O'NEAL: No, I had the limo pick them up, because that could be much faster. I had a 400 mile drive to go down and get it. So I had a limo bring them up and bring her up. I was -- I took a look at both of them and I said, we have to go home. We got on a plane and we flew right back to L.A. and started getting her skin grafting. She was ripped hard.

MORGAN: There's no doubt from my interview that she certainly infers -- and Griffin has said this -- that you provided or allowed drugs to be around them from a young age, 11 and 12.

O'NEAL: That's true.

MORGAN: It is true?

O'NEAL: Not around them. Not around them. They were --

MORGAN: Listen to what she says.

O'NEAL: Don't let me listen to Griffin because he's -- he sells stories.

MORGAN: This is a tape.


MORGAN: Your brother said that your father gave him drugs when he was, I think, 11. Did he do that to you?

T. O'NEAL: You'll have to ask him.

MORGAN: Why are you reluctant to say?

T. O'NEAL: Because we have a show we're doing and I don't want to say incriminating that are going to make it harder to kind of make peace and have a healing. Every time I kind of bring up the bad stuff, it just doesn't go towards making a healing and getting us to a better place.

I know for sure my dad made a lot of mistakes. I'm sure that he's living with them today.

(END VIDEO CLIP) O'NEAL: Now, she's been saying that for 25 years. She can't stop saying it. Why? Why does she do that? It's because she needs a reason for why she collapsed. Why her career and her marriage, her children, they all went south. Why did that happen? Because I had a terrible childhood.

She had a wonderful childhood. She met Queen Elizabeth. She traveled the world. She was a millionairess by the time she was 12.

MORGAN: Does that make you --

O'NEAL: It doesn't hurt, OK.

MORGAN: Doesn't it?

O'NEAL: It doesn't hurt, no.

MORGAN: Can it?

O'NEAL: She had a career. She had a picture. She had everything she wanted. She danced with Michael Jackson. He called every night. She was a happy camper. OK?

MORGAN: You said this before we watched the clip, though, that there were drugs around when they were young.

O'NEAL: Well, there were. It was Malibu. It was a beach. People smoked and went swimming and went surfing. And there was marijuana. There was.

MORGAN: Could they have been taking them without you know something?

O'NEAL: They could have been taking it, yes. Oh, sure. And Griffin was. Not Tatum, she would knock the out of your mouth. That's what bothers me about this. She's not being honest.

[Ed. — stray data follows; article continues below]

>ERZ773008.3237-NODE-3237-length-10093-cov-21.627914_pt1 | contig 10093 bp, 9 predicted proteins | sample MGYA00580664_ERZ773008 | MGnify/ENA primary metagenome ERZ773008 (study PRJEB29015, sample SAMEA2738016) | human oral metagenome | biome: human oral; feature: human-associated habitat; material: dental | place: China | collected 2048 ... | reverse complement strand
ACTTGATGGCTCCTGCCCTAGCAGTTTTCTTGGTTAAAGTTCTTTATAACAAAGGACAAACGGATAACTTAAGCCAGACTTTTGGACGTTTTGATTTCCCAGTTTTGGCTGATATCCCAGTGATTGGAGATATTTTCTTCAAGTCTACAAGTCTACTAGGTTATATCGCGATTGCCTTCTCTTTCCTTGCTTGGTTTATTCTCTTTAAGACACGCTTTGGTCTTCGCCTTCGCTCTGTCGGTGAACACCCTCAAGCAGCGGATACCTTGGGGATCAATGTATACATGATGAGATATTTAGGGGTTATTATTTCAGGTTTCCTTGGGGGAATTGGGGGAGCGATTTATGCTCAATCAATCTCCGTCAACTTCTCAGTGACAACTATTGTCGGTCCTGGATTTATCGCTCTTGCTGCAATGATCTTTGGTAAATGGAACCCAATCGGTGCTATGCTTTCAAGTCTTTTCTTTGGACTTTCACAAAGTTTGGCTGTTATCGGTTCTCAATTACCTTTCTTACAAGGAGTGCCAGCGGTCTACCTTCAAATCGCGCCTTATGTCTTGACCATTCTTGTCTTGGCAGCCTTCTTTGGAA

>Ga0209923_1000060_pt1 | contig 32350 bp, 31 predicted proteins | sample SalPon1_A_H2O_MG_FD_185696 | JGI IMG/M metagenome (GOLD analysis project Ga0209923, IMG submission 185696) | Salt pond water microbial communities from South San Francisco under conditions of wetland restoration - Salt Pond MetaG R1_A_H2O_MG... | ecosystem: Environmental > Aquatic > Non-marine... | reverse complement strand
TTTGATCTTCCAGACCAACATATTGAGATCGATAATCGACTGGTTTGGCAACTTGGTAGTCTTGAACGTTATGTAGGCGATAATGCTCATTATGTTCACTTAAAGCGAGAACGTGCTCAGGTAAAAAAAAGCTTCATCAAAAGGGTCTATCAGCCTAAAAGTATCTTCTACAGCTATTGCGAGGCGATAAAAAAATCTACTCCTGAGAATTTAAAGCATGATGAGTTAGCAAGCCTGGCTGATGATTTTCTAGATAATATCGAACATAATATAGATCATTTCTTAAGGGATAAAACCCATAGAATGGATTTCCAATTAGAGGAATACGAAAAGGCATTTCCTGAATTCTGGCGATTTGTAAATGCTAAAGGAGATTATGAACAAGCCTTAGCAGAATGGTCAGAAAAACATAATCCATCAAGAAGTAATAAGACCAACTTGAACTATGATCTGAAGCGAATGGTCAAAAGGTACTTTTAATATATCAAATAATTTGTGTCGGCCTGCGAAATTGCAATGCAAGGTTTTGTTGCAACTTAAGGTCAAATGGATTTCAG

MORGAN: But you did give them to Griffin?

O'NEAL: No, no, but he had access.

MORGAN: Right. We'll take a final break. When we come back, I want to talk to you about your future, what you think is going to happen to Ryan O'Neal going forward.

O'NEAL: That's something (inaudible).


MORGAN: Back with Ryan O'Neal. It's been an extraordinary hour with you.

O'NEAL: Thank you.

MORGAN: I'd like to try to end it on an upbeat note for you. How do you see the future now? O'NEAL: Oh, the future?


O'NEAL: I don't know. The future is --

MORGAN: Do you feel positive about it?

O'NEAL: Yeah. I think this show will be effective and I'll tell you why. I think there's people out there watching that may have -- that will this will ring a bell, and perhaps even open eyes and turn their relationships around, perhaps.

That would be a huge benefit and I would take great pride in that. I would go on with it. And I'd keep going with Tatum until we've locked it down. Because I think that's what you have to do with people you love.

MORGAN: You think you can?

O'NEAL: Uh-huh, I do. I have to. I'm out of options. This is it.

MORGAN: What is the thing you have learned most about yourself from making this show?

O'NEAL: From making this show? I'm a work in progress, which is a little sad at the age of 70. But I have a ways to go.

MORGAN: I've got to say, you look great for 70. There are lots of positive.

O'NEAL: It's the makeup. Don't be fooled. And I want to live a good life and be representative of people who can struggle and come out the other side with hope. Nothing more than that.

MORGAN: How would you like to be remembered?

O'NEAL: It was a childhood -- children and a man to men.

MORGAN: Ryan O'Neal, thank you very much.

O'NEAL: Thank you.

MORGAN: That's all for us tonight. Now here's "AC 360."